Farewell to a friend
The Yukon has lost another of its beneficial movers and shakers to cancer.
Ken Kane lost his valiant fight against the disease December 17th in Whitehorse.
As a soft-spoken man, Kane was very effective in his communications work for all Yukon First Nations and was invaluable in bringing forward the position of the Yukon Native Brotherhood and confirming an important chapter in Canadian history.
Kane was part of the team that co-ordinated the Yukon First Nation delegation’s trip to Ottawa to present their statement of grievances — Together Today For Our Children Tomorrow — to then Prime Minister Trudeau and the minister of Indian and Northern Affairs Jean Chrétien. Their work proved to be successful as the Yukon land claims were born from these efforts.
Not content with these lofty and historic achievements, Kane turned his attention to the inspired idea of developing a national broadcast network for a primarily aboriginal audience.
Once again, he was part of the team that created Northern Native Broadcasting, which has grown and evolved into the multi-media outlet devoted to sharing First Nation culture, news stories and other relevant information with the rest of the country.
Once the physical build of the broadcast network was well underway, he turned his attention to the young people who would staff it.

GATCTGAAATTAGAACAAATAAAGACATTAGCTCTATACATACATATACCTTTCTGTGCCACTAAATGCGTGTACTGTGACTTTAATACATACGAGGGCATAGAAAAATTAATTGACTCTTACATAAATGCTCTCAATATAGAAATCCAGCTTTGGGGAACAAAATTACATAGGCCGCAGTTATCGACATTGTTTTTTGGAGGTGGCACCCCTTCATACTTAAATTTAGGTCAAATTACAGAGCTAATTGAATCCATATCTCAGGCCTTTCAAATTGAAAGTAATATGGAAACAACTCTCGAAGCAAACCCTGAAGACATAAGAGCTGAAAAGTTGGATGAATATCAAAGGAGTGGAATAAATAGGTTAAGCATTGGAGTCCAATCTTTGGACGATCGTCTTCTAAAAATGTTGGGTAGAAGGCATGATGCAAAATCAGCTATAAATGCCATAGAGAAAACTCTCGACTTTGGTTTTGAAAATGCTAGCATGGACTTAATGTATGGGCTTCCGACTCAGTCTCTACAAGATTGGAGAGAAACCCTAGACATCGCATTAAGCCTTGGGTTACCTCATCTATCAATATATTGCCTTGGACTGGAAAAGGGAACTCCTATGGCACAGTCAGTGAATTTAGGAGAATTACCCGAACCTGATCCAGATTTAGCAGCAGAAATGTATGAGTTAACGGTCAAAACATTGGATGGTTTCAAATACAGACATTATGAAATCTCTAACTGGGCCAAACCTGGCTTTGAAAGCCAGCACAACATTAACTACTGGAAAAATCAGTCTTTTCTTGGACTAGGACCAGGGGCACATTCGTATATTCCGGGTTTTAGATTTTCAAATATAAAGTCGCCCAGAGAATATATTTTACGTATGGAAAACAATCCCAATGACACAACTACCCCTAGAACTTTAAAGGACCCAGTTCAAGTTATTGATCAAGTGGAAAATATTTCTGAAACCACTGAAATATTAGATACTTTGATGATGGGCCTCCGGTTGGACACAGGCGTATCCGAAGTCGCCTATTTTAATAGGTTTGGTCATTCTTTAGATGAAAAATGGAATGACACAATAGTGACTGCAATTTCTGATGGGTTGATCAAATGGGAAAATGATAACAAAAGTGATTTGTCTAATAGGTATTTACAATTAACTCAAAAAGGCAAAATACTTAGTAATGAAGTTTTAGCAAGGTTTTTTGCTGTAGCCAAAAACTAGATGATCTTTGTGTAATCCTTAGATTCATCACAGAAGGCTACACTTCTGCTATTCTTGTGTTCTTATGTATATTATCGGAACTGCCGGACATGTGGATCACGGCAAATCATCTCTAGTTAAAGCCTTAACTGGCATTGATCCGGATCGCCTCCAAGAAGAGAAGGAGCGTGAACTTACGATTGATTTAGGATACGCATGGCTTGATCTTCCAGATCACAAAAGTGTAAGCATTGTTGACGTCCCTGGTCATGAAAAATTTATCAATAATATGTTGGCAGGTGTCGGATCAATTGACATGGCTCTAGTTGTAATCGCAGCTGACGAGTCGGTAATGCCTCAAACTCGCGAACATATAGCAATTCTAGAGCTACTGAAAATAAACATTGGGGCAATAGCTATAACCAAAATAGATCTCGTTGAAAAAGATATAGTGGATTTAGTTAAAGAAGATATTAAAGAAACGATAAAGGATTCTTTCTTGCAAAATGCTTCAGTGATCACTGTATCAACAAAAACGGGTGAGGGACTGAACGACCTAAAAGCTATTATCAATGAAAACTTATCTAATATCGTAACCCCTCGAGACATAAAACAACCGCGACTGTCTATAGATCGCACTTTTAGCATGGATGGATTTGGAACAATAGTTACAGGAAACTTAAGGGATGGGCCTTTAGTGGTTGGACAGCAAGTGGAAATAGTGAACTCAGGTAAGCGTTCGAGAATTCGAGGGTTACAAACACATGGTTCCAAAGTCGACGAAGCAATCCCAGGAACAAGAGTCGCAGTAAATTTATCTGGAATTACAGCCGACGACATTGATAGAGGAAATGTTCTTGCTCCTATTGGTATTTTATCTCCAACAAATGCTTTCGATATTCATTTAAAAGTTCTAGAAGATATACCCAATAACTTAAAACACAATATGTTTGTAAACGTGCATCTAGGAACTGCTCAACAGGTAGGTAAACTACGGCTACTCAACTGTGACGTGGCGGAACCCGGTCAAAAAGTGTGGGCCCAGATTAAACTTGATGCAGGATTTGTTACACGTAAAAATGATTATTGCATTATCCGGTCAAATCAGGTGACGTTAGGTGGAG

Kane was an inspiring mentor to the young recruits whose visions were to be the ‘next wave’ of DJs on this shiny new network with a mission.
He took the long view and encouraged them to be more than just a voice on the radio.
He urged them to tell the stories that needed to be told and to share the aboriginal experience with the audience and most of all — to be themselves.
I had the great opportunity to work alongside Kane as CKRW was assisting NNBY to train the first group of new on-air staff prior to the turn up of their station.
I also learned a great deal through this association with Kane, and we worked together on a number of other projects since that time.
He was also a trusted mentor for those of use who deal with communications issues related to First Nation participation in government and business.
His easy smile and genuinely helpful attitude helped many of us to better understand and respect the aboriginal cultures and how to be better communicators when dealing with issues common among us.
Apart from his consummate professional abilities, Kane was a true and genuine person who was proud to talk about Champagne Aishihik First Nation, the Kluane region and the history of Yukon’s native people.
He will leave a professional void in Yukon’s communications sector and he will be missed as a good friend.